Balancing People’s Needs and the Environment: Ski Areas


Well, we’ve been talking about fuels reduction and travel management, here’s an op-ed by Bob Berwyn on the Eldora Ski Expansion. It just gives you a flavor of some of the other uses of the usual, I don’t agree with everything Bob says, but he always raises interesting points that are based on observing real things happening on the ground. And I certainly agree that appeals and litigation are not the best way to work things out.

Note: I worked in appeals and litigation on some ski area projects, in fact, I first “met” Harris Sherman when he was working as an attorney with the ski industry and he called about an appeal. I was around when our OGC folks developed guidelines to separate the proponent from the contractors working on the NEPA for projects. This was actually a result, not of a ski area expansion, but of a project I called “Reasonable Access for Unreasonable People.”

For those who might believe that the FS simply rubberstamps the ski industry’s proposals, I can only say “a series of signals are sent back and forth all the time between the FS and the ski area” and “Crested Butte.”

Eldora’s proposal, a relatively small project in a discrete geographic area, could become the model for a collaborative approach that focuses attention on the resources, and not the process.

There is precedent. In Breckenridge, town, county and ski industry officials hammered out a formal Memorandum of Understanding to address some of the concerns associated with the Peak 6 expansion. Similarly, the Forest Service participated in a rigorously facilitated negotiation over a proposed motorized recreation trail, eventually finding some common ground with nearby neighborhoods and towns that had bitterly opposed the plan early on.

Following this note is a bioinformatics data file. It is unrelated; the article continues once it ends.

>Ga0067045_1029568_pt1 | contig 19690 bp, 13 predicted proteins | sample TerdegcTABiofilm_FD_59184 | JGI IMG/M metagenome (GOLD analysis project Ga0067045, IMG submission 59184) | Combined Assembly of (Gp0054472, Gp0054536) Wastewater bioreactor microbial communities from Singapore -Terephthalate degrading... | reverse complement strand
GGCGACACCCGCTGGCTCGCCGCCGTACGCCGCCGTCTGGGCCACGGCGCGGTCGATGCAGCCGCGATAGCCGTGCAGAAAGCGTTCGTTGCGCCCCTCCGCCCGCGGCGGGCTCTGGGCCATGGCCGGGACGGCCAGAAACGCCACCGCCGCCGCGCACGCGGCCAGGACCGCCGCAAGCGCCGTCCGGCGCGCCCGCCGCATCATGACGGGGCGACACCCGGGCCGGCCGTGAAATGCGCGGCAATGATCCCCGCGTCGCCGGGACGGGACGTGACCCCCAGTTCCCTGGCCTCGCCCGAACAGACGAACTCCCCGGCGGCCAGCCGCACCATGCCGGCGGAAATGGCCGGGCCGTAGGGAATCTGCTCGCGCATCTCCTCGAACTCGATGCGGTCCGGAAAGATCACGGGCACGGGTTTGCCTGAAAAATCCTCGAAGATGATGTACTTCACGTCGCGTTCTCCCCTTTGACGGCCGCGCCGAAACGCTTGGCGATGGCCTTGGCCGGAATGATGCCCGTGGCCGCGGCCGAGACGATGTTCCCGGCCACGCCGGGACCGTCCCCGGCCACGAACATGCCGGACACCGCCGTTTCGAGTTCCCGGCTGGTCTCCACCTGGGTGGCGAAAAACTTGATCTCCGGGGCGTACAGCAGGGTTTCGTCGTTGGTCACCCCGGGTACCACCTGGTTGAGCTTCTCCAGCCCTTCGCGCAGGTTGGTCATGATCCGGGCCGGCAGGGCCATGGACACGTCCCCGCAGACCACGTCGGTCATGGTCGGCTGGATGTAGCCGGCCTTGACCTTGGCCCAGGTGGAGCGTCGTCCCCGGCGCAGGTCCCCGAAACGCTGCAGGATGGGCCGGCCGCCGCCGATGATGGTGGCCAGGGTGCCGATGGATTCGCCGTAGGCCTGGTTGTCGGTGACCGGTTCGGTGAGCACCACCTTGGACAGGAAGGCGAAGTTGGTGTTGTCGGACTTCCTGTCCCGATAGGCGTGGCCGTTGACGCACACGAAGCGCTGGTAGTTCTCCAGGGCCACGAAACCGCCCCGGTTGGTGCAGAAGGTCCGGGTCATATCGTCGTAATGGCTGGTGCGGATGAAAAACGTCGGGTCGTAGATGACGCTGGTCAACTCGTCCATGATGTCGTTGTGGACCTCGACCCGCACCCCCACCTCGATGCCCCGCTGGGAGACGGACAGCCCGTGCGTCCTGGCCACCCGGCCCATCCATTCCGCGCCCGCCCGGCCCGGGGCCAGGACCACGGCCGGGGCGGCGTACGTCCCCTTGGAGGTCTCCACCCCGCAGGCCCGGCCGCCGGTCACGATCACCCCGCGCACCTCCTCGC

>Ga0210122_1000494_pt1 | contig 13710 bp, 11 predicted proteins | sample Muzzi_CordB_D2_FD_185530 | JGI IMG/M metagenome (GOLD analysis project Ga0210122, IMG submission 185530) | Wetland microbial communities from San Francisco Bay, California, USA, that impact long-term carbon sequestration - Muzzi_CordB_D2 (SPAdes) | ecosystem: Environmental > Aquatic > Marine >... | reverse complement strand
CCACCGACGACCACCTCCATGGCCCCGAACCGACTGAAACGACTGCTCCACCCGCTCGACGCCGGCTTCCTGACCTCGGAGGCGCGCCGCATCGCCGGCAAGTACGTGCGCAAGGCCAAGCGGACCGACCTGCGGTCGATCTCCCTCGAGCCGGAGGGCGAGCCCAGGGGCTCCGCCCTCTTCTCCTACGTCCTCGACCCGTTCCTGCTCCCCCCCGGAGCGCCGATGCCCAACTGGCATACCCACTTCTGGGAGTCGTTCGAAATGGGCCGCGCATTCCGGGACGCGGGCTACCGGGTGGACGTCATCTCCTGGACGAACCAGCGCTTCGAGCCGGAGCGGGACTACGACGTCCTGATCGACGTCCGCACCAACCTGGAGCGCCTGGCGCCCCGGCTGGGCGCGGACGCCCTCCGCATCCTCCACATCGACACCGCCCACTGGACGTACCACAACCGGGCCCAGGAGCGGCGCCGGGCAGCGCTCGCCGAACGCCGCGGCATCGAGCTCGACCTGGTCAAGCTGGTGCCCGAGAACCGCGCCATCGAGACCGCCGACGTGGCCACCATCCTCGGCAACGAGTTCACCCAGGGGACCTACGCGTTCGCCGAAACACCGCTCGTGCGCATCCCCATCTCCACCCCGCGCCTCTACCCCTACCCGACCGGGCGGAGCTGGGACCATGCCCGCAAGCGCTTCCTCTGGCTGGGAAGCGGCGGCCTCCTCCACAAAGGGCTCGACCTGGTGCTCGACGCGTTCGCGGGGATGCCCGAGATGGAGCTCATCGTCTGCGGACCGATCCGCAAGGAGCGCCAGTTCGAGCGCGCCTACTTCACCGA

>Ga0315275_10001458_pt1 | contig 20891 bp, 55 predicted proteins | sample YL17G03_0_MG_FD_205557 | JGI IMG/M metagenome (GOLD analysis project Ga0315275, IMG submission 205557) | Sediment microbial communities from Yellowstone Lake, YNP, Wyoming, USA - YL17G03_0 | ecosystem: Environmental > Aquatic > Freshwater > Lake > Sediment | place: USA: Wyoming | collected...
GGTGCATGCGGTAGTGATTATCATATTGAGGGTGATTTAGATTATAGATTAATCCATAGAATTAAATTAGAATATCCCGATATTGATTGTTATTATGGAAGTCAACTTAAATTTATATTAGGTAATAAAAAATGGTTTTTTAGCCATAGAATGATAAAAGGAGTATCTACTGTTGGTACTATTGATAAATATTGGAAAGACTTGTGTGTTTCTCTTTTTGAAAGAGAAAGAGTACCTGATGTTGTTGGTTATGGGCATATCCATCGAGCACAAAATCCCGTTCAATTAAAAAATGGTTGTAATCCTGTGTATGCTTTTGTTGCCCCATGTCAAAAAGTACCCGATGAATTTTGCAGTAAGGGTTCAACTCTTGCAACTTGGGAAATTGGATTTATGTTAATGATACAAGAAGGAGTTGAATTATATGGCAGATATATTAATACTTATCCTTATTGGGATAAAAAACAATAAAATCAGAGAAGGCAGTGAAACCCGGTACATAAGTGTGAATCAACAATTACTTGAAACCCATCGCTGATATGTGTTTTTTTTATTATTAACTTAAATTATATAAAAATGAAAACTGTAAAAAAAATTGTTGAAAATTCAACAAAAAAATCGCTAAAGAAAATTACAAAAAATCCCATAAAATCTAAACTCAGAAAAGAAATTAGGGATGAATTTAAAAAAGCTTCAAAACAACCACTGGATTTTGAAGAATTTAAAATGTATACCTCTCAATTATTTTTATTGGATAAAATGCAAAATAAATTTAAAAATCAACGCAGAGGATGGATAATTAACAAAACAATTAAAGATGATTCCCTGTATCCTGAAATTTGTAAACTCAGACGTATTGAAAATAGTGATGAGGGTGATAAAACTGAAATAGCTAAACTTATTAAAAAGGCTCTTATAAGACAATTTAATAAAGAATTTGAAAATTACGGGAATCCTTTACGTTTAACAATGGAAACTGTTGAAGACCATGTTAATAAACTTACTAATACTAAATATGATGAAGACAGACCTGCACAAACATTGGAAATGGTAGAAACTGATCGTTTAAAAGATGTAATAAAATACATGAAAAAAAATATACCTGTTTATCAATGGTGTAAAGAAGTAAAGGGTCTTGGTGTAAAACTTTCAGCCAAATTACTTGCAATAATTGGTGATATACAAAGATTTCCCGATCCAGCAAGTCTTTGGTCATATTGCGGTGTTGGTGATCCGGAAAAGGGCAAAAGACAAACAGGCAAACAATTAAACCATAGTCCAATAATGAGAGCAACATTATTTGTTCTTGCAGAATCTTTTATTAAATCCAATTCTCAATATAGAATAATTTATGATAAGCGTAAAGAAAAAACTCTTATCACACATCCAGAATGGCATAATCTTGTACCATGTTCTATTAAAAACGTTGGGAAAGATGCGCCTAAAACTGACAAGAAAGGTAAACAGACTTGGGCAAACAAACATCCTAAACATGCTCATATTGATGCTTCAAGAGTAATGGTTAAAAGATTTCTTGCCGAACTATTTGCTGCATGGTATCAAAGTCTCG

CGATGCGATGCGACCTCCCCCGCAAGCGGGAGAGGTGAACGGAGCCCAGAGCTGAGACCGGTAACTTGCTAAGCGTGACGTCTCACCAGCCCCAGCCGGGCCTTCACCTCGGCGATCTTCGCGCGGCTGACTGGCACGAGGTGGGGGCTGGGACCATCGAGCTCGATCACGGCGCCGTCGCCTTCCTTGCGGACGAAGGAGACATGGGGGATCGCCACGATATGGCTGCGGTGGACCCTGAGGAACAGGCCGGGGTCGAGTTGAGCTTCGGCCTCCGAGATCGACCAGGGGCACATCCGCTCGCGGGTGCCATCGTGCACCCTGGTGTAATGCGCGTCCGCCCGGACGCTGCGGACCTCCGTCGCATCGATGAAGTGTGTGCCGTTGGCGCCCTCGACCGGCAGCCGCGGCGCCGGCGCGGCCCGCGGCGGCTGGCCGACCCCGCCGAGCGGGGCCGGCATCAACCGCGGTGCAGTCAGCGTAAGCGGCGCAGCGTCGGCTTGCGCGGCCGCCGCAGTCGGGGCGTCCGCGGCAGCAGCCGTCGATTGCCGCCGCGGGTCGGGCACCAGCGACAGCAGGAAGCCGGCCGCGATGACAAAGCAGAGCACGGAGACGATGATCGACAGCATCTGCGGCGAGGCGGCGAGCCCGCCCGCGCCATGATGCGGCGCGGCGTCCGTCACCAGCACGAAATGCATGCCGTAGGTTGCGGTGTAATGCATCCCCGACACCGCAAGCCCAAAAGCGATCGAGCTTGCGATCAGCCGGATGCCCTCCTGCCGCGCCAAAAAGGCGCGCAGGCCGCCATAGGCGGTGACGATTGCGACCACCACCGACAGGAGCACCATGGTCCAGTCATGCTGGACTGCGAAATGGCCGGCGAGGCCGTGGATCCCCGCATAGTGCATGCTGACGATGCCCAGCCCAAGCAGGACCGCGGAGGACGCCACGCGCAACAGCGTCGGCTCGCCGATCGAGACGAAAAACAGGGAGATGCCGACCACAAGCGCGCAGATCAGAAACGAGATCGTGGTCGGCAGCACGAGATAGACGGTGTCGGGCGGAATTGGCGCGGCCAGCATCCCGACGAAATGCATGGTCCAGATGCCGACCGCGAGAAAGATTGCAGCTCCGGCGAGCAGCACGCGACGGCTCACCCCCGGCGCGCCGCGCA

Another example is a recently finalized deal between Denver Water and Trout Unlimited. Instead of lunging forward into an all-but-certain legal battle, the water bosses and fish lovers agreed to work together to closely monitor and mitigate the effects of new diversions from the Fraser River. If the plan works, conditions in the depleted stream will actually improve over the next few decades.

This is the key lesson for the sides lining up to do battle over the Eldora expansion plan: The Forest Service should invite environmental advocates, concerned neighbors, state and local officials and even federal environmental experts from the Environmental Protection Agency and the U.S. Army Corps of Engineers to develop an adaptive, restoration-based alternative that enables Eldora to meet growing demand, while at the same time resulting in long-term environmental improvements within the expansion area and on surrounding public and private lands.

Instead of settling for the least harmful alternative, the ski area, the Forest Service and local residents should aim high, striving for a plan with a long-term vision to actually improve the environment. If it sounds like a tall order, it is. You can see why some people prefer the lazy way, just letting the kabuki play out. But the end result of a front-loaded process would be infinitely preferable to years of legal squabbling that leave everyone frustrated.

Here’s what it would take: All parties would have to commit resources long-term to monitoring conditions on the ground, assessing impacts and developing new management actions to meet emerging issues. Boulder County already has considerable resources invested in protecting environmental assets, so it’s not hard to imagine the government partnering with the ski area to expand those efforts.